I recently started reading Sinclair Ferguson's newest book, Some Pastors and Teachers. I have to admit I am a bit disappointed to find out it is mostly a collection of previously published material. Around 30 of the 39 chapters have been published elsewhere (Baker, Christian Focus, IVP, P&R, Ligonier, etc.). I was expecting this book to… Continue reading “Some Pastors and Teachers” – Not for Pastors Only
One of the beauties of Reformed liturgy is that it reminds Christians week after week that we worship the Triune God. In fact, as the pastor of a small Reformed church in rural Washington State, I begin many services with these words: “We are gathered here in the name of the Father, the Son,… Continue reading We Worship One God in Trinity
Gottschalk (d. 869) was one of those theologians in the medieval church that stood firmly on the doctrines of sovereign grace (much like Augustine did in the early church context). In J. Pelikan's Growth of Medieval Theology, there's a section about Gottschalk's explanation of Christ's atonement - specifically the extent of it (that is, definite or indefinite atonement). … Continue reading The Extent of the Atonement (Gottschalk)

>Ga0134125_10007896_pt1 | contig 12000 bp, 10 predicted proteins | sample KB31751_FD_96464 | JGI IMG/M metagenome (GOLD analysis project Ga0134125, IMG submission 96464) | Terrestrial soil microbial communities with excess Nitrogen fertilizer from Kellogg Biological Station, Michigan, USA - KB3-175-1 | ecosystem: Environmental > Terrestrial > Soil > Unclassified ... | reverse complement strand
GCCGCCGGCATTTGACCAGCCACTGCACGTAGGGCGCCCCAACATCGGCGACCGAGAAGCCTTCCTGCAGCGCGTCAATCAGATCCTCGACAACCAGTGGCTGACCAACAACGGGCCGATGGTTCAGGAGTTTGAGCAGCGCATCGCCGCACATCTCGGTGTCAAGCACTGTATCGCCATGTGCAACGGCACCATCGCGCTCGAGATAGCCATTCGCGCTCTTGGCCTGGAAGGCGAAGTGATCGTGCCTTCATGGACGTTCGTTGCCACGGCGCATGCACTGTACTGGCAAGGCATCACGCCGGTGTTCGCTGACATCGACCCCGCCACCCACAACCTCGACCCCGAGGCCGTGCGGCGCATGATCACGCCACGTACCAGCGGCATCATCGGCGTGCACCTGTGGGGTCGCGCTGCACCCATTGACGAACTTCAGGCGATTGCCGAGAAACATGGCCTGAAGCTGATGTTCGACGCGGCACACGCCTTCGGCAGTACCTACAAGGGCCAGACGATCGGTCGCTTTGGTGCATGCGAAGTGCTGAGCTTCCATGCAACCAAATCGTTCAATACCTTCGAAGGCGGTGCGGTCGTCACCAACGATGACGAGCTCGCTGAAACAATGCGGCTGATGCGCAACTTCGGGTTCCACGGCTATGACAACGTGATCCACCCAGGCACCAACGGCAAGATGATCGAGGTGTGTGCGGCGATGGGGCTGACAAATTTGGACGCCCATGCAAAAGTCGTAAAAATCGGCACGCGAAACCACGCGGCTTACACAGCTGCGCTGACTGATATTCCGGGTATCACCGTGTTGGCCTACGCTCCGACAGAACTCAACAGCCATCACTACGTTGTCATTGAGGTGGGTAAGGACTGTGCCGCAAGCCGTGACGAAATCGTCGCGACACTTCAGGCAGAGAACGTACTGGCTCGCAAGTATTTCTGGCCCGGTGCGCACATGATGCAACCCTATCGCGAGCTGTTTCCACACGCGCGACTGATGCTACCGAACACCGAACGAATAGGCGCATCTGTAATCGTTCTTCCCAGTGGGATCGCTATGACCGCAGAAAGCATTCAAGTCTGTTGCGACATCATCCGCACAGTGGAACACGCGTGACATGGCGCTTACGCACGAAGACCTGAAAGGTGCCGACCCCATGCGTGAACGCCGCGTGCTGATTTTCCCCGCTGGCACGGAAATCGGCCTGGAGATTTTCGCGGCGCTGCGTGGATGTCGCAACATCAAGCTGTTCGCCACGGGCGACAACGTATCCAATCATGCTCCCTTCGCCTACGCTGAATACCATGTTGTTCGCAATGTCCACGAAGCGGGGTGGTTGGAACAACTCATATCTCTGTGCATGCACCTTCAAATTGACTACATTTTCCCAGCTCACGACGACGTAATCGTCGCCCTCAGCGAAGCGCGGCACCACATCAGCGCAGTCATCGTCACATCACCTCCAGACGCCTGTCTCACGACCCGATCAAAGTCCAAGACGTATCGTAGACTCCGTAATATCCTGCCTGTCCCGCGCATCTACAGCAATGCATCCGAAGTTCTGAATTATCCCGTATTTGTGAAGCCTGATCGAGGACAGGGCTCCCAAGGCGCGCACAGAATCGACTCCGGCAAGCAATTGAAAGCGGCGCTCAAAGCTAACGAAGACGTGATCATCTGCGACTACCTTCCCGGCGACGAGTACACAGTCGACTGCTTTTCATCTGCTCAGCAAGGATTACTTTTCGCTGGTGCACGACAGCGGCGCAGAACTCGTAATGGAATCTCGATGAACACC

I'm sure some of our readers know what an exegetical fallacy is - word study fallacies, grammatical fallacies, etc. It is also important for us to realize that we can make errors when interpreting history or historical texts. We've all made some historical fallacies at one time or another. For example, if we read only a few chapters from… Continue reading Butchering History?
I've been reading through Anselm of Canterbury's De Concordia, which was one of the last things he wrote before his death in 1109 AD. De Concordia is no easy read, since it deals philosophically with the difficult topics of God's foreknowledge and predestination as well as human freedom. In fact, I'm still wrestling through some… Continue reading Anselm’s “De Concordia”